Roll up your sleeves

National blood organisation Lifeblood says WA hospitals’ demand for blood is vital.

Data from Lifeblood shows an appetite for altruism across Australia, but many people feel like they don’t have enough money to be regular charitable donors, so the organisation is trying to encourage them into blood donation centres.

For six weeks from October 19, anyone who donates blood or plasma will receive a bandage designed by six Australian artists including West Australian Chris Nixon.

Lifeblood spokesperson Jennifer Salter says 11,000 new donors are needed nationally over the next six weeks, including 1,040 in Western Australia.

Ms Salter says there is currently a seasonal shortage due to people getting busier and the stipulation that people who have made a whole blood donation cannot return for 12 weeks.

“Right now, we do need people to come forward, we always need people to come forward and give blood. We need a donation every 24 seconds and we need a new blood donor every 5 minutes. So, the need for blood never stops,” Ms. Salter says.

‘True Colours’ campaign bandages by Australian artists. Photos: Supplied.

She says they are currently able to meet the need of Australian patients, but there is a constant demand for new donors as some of Lifeblood’s regular donors retire or cannot give blood anymore.

“It’s an amazing thing to do when you do donate blood it will take about an hour of your time but in that time, you’re saving up to three lives, which is incredible.” Ms. Salter says.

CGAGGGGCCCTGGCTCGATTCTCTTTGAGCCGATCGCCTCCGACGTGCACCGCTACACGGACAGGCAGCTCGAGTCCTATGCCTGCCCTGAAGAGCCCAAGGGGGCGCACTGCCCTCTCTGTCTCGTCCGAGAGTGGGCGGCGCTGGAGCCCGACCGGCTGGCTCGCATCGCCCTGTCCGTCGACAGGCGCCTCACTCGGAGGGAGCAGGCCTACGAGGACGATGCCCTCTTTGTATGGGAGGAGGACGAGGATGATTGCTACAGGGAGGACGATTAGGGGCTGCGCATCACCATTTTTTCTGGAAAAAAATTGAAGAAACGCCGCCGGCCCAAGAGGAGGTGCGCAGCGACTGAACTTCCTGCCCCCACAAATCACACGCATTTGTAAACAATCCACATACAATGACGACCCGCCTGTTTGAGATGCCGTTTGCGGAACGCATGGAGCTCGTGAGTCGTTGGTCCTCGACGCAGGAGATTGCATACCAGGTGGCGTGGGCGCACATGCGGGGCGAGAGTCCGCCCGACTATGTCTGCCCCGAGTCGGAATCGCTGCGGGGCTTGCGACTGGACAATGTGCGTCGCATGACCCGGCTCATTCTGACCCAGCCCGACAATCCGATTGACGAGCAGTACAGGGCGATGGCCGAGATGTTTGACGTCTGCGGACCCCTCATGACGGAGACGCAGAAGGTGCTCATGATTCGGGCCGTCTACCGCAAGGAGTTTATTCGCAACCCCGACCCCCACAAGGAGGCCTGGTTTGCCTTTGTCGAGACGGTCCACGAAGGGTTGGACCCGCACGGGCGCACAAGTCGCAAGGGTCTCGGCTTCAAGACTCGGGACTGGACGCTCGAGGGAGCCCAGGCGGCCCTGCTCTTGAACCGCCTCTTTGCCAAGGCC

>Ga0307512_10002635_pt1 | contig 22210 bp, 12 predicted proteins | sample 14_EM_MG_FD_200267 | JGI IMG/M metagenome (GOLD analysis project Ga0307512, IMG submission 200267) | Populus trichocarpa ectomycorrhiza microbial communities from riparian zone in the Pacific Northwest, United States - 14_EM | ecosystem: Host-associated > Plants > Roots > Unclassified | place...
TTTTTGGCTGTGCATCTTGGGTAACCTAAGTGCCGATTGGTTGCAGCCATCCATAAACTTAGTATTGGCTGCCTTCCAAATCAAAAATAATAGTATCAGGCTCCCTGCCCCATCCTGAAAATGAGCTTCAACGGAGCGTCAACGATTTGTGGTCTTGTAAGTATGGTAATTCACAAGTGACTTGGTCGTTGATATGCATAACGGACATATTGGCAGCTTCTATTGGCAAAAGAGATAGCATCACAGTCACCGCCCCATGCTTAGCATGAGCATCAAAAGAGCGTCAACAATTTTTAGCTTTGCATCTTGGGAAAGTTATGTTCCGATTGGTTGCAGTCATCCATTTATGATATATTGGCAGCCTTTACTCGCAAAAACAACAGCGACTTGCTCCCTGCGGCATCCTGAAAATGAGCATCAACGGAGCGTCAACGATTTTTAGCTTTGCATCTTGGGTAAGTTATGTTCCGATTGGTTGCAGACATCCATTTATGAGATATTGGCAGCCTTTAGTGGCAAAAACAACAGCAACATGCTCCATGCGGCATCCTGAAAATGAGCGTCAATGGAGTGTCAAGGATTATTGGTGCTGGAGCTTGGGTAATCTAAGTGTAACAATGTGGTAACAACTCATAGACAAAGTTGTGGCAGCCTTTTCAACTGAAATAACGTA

She says even though millions of Australians are eligible to donate, only 500,000 people do every year.

At the start of the pandemic, Lifeblood saw a lot of its appointments being cancelled but blood donation is considered an essential service which is exempt from any restriction.

Nevertheless, Ms. Salter says some donor centres hit record numbers of donations after callouts by health professionals.

David has been a regular blood donor since the Australian Red Cross contacted him in 1967.

He says donating blood is something charitable you can do which doesn’t cost money and is good for your body.

David after attempting to donate blood for the last time at Lifeblood. Photo: Elena Morabito.

“It’s something I like to do,” he says.

“I think it’s something very easy to do, why not do it. Rather than thinking of reasons why not to do it, just do it.”

Today was the very last time David tried to donate blood as his veins are too damaged after 52 years of donations.

Health Minister Roger Cook is urging everyone to consider donating to Lifeblood to meet the constant demand of hospitals.

He says blood is essential for trauma victims, cancer patients, surgical patients, and pregnant women.

“Regular fresh supplies are needed to help save lives. It’s as simple as that.” Mr Cook says.

“It does not take long and you could be saving a life.”

Students talk about whether they have donated blood. Video: Elena Morabito.

Categories: General, Health

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